Thursday, January 31, 2013

Señor Orwell's script

So now the vaunted "Latino lobby" feels powerful enough to try to define the terms of the 'immigration debate:'
A conservative pro-immigration reform group has issued talking points to Republican lawmakers, telling them to avoid referring to the children of illegal immigrants as "anchor babies" or calling for the construction of an "electric fence" on the border, among other things.
The talking points, published by BuzzFeed, went out to Republican lawmakers on the Hill as momentum builds for an immigration bill that would legalize most of the country's 11 million illegal immigrants. The memo urges lawmakers to call illegal immigrants "undocumented immigrants" and to avoid terms such as "aliens" or "illegals." Another phrase to avoid? "Send them all back."
"Conservatives get a bad rap when it comes to immigration reform because of a few people who say things that can be taken to be offensive," said Jennifer Korn, executive director of the Hispanic Leadership Network, the center-right group that sent the talking points on Monday. "It all means the same thing, but the way you say it matters."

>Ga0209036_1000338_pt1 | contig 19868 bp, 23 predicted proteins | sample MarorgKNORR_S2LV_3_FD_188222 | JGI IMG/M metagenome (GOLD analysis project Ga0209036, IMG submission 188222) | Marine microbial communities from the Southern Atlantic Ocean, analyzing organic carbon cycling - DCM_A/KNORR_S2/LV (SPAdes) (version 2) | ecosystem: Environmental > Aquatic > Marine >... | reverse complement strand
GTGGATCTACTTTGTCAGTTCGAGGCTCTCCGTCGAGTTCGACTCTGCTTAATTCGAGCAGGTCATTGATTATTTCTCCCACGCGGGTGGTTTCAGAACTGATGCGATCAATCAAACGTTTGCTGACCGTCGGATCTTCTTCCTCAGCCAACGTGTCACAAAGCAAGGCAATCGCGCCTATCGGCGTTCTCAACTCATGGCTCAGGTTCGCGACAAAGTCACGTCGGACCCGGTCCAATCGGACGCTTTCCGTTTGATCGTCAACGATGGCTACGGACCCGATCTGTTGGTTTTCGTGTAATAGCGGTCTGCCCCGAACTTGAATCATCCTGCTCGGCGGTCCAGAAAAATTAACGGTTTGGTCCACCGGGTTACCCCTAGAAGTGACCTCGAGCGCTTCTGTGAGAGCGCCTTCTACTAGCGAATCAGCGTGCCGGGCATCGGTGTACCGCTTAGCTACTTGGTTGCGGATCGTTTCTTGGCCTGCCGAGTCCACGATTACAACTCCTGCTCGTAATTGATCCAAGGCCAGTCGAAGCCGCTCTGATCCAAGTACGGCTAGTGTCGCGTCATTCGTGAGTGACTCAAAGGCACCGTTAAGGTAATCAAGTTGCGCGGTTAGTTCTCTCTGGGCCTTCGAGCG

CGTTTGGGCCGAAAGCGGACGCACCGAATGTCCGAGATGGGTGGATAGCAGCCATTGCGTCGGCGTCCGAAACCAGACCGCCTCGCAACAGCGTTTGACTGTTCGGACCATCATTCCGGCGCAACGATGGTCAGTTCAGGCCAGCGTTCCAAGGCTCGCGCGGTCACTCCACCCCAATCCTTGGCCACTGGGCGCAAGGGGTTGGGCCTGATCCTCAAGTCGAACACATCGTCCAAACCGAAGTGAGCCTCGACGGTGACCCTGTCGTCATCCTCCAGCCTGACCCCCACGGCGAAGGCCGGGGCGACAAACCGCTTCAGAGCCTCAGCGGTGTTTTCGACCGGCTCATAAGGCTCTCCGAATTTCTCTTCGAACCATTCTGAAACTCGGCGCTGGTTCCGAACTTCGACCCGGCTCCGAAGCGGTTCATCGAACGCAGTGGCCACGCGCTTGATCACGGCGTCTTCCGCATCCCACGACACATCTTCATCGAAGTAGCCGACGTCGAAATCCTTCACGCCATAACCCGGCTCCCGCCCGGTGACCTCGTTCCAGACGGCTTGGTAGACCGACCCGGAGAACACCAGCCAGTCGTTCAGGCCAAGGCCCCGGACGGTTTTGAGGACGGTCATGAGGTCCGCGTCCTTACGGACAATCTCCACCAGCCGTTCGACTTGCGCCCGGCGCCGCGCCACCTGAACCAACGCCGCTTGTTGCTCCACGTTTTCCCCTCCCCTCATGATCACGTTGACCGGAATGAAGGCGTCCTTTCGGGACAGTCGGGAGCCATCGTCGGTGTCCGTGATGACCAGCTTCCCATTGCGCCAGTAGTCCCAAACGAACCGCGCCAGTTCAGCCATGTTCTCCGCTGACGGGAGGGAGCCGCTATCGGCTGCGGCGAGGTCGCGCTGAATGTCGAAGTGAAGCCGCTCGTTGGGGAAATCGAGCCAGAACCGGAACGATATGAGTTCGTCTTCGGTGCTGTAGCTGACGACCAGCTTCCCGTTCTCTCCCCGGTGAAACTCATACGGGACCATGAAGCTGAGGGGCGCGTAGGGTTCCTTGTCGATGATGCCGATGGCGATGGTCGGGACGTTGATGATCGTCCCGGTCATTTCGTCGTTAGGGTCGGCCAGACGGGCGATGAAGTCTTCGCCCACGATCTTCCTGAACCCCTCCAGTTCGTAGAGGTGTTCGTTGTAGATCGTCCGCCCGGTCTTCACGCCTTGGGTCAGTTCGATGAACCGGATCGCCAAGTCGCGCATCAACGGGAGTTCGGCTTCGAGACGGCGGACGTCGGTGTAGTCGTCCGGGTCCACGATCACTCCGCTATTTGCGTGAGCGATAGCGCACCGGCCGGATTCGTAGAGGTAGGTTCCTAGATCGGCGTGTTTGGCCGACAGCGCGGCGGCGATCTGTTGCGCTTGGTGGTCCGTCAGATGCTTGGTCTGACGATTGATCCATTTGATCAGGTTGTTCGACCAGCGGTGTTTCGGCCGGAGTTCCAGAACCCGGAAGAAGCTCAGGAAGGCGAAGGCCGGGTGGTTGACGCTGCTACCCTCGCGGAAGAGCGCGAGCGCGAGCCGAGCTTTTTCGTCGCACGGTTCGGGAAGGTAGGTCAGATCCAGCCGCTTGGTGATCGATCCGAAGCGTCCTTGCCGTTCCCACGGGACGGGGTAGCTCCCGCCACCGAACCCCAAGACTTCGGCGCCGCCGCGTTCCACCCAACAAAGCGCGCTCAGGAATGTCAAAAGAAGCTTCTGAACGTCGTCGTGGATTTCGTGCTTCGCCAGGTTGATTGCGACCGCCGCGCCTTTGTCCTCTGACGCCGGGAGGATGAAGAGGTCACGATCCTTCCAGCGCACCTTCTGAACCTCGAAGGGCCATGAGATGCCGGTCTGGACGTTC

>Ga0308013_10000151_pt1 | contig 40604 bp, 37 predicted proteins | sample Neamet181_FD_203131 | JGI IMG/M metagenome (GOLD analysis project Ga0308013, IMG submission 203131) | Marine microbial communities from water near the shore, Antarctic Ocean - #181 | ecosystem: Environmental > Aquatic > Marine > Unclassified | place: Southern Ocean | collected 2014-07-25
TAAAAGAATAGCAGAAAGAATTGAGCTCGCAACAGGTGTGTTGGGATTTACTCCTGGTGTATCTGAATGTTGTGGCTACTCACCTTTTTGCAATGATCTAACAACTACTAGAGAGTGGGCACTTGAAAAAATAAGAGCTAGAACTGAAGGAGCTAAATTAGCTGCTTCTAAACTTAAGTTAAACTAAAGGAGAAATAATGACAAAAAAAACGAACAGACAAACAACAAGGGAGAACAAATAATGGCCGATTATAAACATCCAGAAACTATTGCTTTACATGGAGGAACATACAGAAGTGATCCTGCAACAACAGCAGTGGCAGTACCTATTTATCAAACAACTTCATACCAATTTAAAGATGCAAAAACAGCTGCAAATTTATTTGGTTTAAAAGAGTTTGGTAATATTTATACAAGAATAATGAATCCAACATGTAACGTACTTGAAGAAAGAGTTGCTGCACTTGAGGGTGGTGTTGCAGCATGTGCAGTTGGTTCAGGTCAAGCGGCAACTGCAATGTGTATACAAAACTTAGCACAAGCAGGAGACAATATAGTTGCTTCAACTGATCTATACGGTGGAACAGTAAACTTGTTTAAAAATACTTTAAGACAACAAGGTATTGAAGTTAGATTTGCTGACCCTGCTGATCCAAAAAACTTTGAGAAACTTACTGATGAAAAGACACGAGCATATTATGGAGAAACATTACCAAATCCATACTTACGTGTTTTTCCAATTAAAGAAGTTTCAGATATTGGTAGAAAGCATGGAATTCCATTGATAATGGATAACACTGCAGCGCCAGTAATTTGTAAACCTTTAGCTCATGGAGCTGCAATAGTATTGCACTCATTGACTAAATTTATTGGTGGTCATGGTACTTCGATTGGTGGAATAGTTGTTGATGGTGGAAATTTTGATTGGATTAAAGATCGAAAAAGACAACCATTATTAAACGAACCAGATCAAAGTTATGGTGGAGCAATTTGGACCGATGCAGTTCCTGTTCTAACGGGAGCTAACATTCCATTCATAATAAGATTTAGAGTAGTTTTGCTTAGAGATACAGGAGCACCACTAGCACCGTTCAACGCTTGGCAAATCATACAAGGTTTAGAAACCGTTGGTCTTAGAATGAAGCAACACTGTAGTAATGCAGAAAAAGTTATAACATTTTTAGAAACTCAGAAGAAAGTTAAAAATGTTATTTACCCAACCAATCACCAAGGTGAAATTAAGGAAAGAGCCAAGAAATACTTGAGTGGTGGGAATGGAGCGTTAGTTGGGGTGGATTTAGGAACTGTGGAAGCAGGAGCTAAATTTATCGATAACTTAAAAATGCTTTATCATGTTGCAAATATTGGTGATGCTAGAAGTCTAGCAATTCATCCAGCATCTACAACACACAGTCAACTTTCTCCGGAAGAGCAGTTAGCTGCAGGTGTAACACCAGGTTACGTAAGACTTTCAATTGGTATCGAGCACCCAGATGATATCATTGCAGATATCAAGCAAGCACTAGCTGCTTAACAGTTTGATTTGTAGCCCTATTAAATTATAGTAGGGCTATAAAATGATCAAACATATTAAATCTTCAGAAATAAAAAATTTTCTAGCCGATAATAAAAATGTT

I agree that both sides need to remember we are talking about human beings--that racist and abusive language is not helpful.  But to have an honest discussion, it's inevitable that some 'offensive' terms come into play, because:

- If you entered this country without permission and proper paperwork, then you did so ILLEGALLY
- If you remained in this country after expiration of any valid visa or permit, then you did so ILLEGALLY
- If you entered this country just in time to have a baby that could be declared a U.S. citizen under a twisted interpretation of the 14th Amendment, in the hopes the li'l citizen could then sponsor dozens of relatives, well, what else do you call that but an "anchor baby?"

Here's what *I* find offensive--neutering effective policy discussion by substituting euphemisms for plain language.   Nor can you have it both ways: if all these hard-working "undocumented workers" are still just 'doing jobs Americans won't do,' then why they hell are we paying ANYBODY unemployment?  Given the choice of flipping burgers or going hungry, more people might become grateful just to earn a paycheck at all.  

As I've said many times before, this doesn't have to be about race--though some of the new arrivals send mixed messages in that regard.  It IS, at a minimum, about culture and customs of governance.  Rather than assimilate to the patterns that made this country attractive in the first place, many of the newcomers (not just Latinos) seek to recreate their homelands, just augmented with stuff from Walmart and Best Buy.  What happens when this demographic wave gets strong enough these newcomers no longer feel a need to couch their demands as 'suggestions?' 

We need MORE 'offensive,' plain-speaking discussion, if we're to avoid an even more offensive future.  Don't think for a moment "it can't happen here."

No comments:

Site Meter